By DOUG DONNELLY
Sylvester DuPree Jr. was never one to draw attention to himself at school, in practice or on the football field. But, at home, often when only his little brothers were around, he’d recite a cheer.
“You can’t stop Sylvester Dupree;
You can’t stop Sylvester DuPree;
La da da da;
You can’t stop Sylvester Dupree.”
It was a fun and playful cheer that the oldest son of Sylvester and Annie Mae DuPree probably sang at home and not anywhere else. His younger brothers, budding football players themselves, especially got a kick out of it.
“I was 6 or 7 when I first heard it,” said Tony, one of the eight DuPree brothers. “He’s the only player I know of that had his own cheer.”
Sylvester, who passed away this week at the age of 68, started the DuPree athletic legacy at Whiteford, one that runs long and deep and stretches across an unbelievable seven decades.
It was Sylvester’s 54-yard touchdown run against Summerfield on October 23, 1969 that was the first for the family, which today counts 150 career touchdowns by a DuPree at Whiteford. He was the first DuPree to score for the Whiteford varsity basketball team. The family has since combined for more than 6,000 points more points over the years.
He was also the first in the family to run track, another sport that the family members have shined at over the years.
It was Sylvester that started it all.
“He was the football trendsetter,” Tony said. “He set a standard on and off the field. One would never have known the adversity he faced because he never showed it on or off the field. He just played hard.”
Sylvester came up to the Bobcat varsity as a sophomore, scoring three touchdowns that first season with the Bobcats. By his senior year, he rushed for 945 yards, led the River Raisin Conference in scoring and rushing and was honorable mention All-State.
“He was a football player,” said of his Bobcat teammates and fellow 1972 Whiteford graduate, Mark Draper. “We ran the triple-option on offense, and he was basically our go-to guy. He’d run people over or run right by them. He was just as fast with football pads on as he was with them off.”
With Sylvester leading the way, several of his brothers and several in the second generation had great success at Whiteford.
“Nothing stopped Sylvester from paving the way for his younger brothers to play football at Whiteford,” Tony said.
Sylvester finished his career with 17 total touchdowns. Booker, Ernie, Warren, Tony, Scott and Chris followed. Tony had 30 career touchdowns and set a Monroe County Region record at the time with 1,442 yards in eight games in 1982. Chris was the youngest of the brothers, scoring 35 career touchdowns and rushing for 1,103 yards in 1988. Combined, the family scored 146 career touchdowns.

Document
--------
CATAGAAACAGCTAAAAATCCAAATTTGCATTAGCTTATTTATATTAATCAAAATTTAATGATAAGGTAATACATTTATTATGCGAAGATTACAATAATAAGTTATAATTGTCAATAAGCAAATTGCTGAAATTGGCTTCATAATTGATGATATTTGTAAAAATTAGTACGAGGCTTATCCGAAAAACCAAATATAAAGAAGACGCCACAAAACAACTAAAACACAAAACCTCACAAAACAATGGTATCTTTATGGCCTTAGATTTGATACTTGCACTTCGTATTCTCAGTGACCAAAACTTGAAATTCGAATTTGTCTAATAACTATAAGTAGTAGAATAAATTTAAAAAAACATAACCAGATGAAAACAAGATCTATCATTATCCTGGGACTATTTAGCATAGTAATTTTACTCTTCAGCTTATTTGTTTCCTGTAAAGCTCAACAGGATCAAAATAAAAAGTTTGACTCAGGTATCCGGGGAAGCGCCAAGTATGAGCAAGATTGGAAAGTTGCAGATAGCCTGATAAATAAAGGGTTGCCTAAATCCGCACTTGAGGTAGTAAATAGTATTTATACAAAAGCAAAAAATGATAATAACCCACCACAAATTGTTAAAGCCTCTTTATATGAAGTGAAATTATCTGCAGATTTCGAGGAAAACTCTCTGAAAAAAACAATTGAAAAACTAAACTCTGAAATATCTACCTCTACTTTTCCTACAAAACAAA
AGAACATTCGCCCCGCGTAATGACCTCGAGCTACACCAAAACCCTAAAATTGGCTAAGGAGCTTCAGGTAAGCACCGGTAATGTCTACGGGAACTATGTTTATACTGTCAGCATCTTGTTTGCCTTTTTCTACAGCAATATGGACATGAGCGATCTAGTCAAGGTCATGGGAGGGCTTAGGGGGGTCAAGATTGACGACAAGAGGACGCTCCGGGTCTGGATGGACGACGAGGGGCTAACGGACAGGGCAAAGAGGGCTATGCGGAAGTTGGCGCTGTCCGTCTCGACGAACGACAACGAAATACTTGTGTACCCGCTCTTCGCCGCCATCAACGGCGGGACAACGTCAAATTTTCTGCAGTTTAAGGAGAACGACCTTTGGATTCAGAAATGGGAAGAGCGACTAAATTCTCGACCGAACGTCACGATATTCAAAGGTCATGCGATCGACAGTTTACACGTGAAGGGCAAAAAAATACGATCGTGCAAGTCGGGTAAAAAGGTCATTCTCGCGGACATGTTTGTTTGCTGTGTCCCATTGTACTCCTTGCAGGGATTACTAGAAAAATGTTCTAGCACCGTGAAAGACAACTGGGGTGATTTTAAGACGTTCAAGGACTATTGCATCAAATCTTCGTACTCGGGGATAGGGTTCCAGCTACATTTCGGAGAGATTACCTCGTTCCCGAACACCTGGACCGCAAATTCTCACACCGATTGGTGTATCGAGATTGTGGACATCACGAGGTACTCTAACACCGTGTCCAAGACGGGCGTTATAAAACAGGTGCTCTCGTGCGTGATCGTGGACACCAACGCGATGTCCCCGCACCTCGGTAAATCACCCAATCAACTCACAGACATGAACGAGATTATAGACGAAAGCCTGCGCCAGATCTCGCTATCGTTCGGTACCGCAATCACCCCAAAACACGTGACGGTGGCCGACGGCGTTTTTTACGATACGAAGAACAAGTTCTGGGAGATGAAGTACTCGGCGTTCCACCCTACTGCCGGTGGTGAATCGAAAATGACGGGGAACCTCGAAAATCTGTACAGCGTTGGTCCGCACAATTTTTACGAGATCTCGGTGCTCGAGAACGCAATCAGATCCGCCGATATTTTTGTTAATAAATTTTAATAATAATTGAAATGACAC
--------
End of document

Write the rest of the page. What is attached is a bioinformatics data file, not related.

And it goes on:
The most recent DuPree to play at Whiteford is Jonathan, who earned all-league recognition in 2014.
On the basketball floor, the family has enjoyed equal amounts of success. Everett – the only one of the brothers not to play varsity football – and his sons Josh and Jake all scored more than 1,000 career points. Mariah DuPree, Scott’s daughter, was an All-Region girls basketball player and leading scorer on the team her senior year.
Draper said Sylvester was a reluctant leader, but a leader, nonetheless.
“He was quiet. He was never in trouble and never wanted to be the center of attention,” Draper said. “But, he was someone we all looked up to because we knew we could depend on him.”
Sylvester Sr. moved his family to Ottawa Lake from Mississippi in the 1960s, installing a strong Christian upbringing in all 13 their children. They have made a lasting impact on the community and Whiteford schools.
Jack Luettke has spent most of his life around Whiteford athletics and football. Oddly enough, Sylvester is the only one of the DuPree brothers he didn’t coach. He did get a to watch him, however.
“I know he was a heck of a football player, very strong,” Luettke said. “They were all great football players. I love all of them.”
Tony says he and his brothers owe a lot to Sylvester, who paved the way for the family
“No one could have asked for a better role model,” said Tony. “His wisdom, his advice, his mentorship … him being our big brother was a blessing.”